Gov. Jerry Brown's budget would help California bring its spending in line with revenues over time, but it relies on volatile income and may contain welfare cuts that are "too severe," the state's top fiscal analyst said Wednesday in his first review.
The Democratic governor released a $92.6 billion general fund budget last week that includes health and welfare cuts while relying on voters to pass a $6.9 billion increase of income taxes on the wealthy and sales taxes. He also outlined an alternative path if the taxes fail that would reduce school program funding by $2.4 billion, about 5 percent.
Legislative Analyst Mac Taylor, in a press conference today, emphasized the wide divide between his tax projections and Brown's. Dating back to 2010-11, Brown is more optimistic by $3.9 billion. If that gap holds, Taylor noted, eventually lawmakers and the governor will have to find more revenues or cuts than Brown proposes.
They disagree mostly over how much Californians will receive in capital gains. The governor's Department of Finance believes taxpayers will reap $96 billion in 2012; the Analyst says it will only be $62 billion, a $34 billion difference. That translates into a $3 billion tax revenue swing.
"I think what we're concerned about is that the capital gains assumptions the administration is making is a little bit optimistic," Taylor said.
"At this time we're really not asking the Legislature to do anything in particular about it," he added. "It's a little bit more, I think, waving the cautionary yellow flag that there is in our view more downside risk to the administration's numbers."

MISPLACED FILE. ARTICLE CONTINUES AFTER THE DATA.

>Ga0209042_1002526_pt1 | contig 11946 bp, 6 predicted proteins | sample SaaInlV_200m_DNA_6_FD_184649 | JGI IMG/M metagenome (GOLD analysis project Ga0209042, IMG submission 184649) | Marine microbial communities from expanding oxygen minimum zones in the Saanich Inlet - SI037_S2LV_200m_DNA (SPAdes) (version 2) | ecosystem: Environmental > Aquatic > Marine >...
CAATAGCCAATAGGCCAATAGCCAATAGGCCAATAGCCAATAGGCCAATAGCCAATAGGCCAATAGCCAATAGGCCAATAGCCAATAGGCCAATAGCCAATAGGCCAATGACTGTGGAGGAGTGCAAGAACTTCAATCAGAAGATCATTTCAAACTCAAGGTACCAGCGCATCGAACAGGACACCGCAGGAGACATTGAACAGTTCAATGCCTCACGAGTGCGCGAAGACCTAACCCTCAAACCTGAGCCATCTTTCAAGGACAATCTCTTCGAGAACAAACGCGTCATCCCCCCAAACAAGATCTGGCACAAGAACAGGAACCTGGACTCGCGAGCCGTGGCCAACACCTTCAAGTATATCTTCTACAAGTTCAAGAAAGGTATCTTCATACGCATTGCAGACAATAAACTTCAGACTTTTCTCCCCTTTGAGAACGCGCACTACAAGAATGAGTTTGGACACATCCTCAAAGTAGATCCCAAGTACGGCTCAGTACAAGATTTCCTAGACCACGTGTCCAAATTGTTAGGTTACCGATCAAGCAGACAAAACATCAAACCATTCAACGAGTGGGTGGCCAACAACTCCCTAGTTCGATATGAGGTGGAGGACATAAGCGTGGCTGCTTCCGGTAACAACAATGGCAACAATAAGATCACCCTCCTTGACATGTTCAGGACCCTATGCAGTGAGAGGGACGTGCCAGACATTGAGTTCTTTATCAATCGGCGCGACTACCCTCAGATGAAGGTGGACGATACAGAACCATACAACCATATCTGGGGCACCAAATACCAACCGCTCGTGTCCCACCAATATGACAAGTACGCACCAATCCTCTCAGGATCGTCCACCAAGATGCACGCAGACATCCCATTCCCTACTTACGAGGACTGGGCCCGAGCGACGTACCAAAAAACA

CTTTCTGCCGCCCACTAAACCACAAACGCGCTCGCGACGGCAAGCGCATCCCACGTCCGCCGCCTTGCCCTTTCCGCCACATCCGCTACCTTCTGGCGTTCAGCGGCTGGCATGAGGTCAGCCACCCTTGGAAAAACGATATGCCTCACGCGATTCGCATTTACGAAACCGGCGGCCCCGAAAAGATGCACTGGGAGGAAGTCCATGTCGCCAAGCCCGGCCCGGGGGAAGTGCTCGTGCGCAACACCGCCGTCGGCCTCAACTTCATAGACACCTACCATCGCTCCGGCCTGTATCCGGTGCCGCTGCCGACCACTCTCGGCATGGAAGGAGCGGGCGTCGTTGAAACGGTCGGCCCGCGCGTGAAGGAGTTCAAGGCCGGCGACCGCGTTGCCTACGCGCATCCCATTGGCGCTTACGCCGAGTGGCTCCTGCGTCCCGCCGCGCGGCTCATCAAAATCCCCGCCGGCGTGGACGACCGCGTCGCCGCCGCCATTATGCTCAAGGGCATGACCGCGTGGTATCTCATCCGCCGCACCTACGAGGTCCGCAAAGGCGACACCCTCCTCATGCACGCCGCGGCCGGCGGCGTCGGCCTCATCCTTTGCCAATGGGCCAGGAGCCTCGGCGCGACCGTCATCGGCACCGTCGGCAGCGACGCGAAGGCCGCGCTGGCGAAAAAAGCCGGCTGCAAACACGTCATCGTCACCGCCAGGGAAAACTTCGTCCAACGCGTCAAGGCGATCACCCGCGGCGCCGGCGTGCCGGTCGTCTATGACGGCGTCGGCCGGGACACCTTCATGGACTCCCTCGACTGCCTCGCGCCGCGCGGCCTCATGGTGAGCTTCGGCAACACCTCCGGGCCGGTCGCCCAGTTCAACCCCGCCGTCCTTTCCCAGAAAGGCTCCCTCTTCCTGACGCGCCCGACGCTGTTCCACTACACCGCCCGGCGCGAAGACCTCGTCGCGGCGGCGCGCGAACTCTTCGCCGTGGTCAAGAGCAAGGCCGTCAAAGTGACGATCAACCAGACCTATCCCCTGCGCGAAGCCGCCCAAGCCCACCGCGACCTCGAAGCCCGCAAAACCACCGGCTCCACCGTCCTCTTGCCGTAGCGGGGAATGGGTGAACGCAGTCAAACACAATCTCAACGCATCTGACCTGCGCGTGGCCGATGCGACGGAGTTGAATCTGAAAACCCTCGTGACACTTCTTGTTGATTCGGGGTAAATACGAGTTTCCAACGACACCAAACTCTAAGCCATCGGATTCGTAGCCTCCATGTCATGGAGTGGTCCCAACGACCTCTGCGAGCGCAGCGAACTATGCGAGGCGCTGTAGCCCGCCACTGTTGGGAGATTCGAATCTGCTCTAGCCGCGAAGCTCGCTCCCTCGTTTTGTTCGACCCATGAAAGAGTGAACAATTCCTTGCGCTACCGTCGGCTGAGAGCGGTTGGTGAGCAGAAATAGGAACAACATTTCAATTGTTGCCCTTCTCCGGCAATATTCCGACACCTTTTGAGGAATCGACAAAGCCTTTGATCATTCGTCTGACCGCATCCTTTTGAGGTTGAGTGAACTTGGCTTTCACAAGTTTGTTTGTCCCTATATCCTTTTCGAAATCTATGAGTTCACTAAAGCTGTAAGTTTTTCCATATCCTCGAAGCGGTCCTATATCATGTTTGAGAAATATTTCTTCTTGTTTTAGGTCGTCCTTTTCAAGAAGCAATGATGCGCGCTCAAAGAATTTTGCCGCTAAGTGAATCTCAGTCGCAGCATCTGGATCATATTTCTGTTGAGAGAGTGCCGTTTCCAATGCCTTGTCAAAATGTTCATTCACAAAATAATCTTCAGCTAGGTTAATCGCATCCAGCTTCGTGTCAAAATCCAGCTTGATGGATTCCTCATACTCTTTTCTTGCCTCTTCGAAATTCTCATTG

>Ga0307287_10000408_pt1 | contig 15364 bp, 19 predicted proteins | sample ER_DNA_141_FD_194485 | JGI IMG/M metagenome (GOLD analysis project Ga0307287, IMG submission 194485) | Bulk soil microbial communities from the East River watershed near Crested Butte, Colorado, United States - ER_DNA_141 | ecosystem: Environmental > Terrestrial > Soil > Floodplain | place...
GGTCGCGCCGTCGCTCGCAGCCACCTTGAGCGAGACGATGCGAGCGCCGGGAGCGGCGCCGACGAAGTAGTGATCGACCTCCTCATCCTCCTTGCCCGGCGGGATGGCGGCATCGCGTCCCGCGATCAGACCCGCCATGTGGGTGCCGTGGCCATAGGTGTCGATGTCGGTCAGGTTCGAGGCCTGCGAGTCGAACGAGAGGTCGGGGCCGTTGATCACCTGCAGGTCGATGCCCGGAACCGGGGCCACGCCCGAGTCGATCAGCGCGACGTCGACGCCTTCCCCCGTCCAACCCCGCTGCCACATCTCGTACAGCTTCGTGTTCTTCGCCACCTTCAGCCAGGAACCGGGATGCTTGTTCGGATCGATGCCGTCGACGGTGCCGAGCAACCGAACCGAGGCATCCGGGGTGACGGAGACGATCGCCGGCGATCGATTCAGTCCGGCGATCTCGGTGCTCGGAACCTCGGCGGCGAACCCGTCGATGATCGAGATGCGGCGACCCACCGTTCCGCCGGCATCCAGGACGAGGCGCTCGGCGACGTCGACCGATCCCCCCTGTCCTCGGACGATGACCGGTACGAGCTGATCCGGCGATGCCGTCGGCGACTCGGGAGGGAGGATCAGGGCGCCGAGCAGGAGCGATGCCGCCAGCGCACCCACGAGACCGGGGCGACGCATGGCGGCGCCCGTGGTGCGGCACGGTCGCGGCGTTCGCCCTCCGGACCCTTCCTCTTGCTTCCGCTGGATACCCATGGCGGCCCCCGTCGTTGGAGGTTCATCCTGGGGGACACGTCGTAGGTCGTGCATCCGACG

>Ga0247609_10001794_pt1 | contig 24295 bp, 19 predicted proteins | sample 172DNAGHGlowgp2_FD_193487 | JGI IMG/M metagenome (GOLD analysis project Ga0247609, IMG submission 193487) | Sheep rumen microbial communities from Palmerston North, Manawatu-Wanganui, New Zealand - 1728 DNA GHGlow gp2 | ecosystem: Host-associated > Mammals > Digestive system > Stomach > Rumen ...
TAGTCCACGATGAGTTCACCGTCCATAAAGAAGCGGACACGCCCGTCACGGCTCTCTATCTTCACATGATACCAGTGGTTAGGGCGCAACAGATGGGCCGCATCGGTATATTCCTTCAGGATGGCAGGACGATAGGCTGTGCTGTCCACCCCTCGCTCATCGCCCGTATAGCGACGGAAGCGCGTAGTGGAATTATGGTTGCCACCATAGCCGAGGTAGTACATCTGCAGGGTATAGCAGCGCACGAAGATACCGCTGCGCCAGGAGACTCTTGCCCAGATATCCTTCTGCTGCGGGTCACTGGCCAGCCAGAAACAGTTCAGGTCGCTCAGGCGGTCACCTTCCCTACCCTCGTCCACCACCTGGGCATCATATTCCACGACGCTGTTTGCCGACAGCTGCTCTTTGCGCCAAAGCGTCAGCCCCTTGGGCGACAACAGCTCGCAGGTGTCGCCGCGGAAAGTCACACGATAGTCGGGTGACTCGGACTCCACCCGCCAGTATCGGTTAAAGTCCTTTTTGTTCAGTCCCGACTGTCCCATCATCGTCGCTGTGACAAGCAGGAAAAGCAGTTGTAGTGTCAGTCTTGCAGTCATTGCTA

Department of Finance Director Ana Matosantos responded in a statement, "As both we and the Analyst's office have indicated, revenue forecasting during this time of economic uncertainty is difficult ... While some have commented that our revenues are too low and others have said they are too high, we believe they are just right."
Taylor's report suggests that Brown's $1 billion cut in the welfare-to-work program may have some merit in emphasizing work. But he warned that scaling back aid as dramatically as Brown wants may be "too severe."
The governor's proposal drops aid to parents who fail to find jobs after 24 months, rather than the current 48 months. It also would restrict child care access to those making the equivalent of about $37,000 for a family of three, down from about $42,000.
The analyst also warned that because of the way school districts build their budgets, the governor and lawmakers need to be mindful that they may install program cuts this summer before voters have a chance to decide on taxes.
"This means schools in '12-'13 likely will implement most, if not all, of the reductions that many hope to avoid," he wrote. "Given this possibility, the Legislature needs to be very deliberate in structuring a workable trigger package."
Story has been updated with quotes from the Legislative Analyst's press conference and the Department of Finance. Child care income thresholds have been corrected to reflect state median income rather than federal poverty level calculations.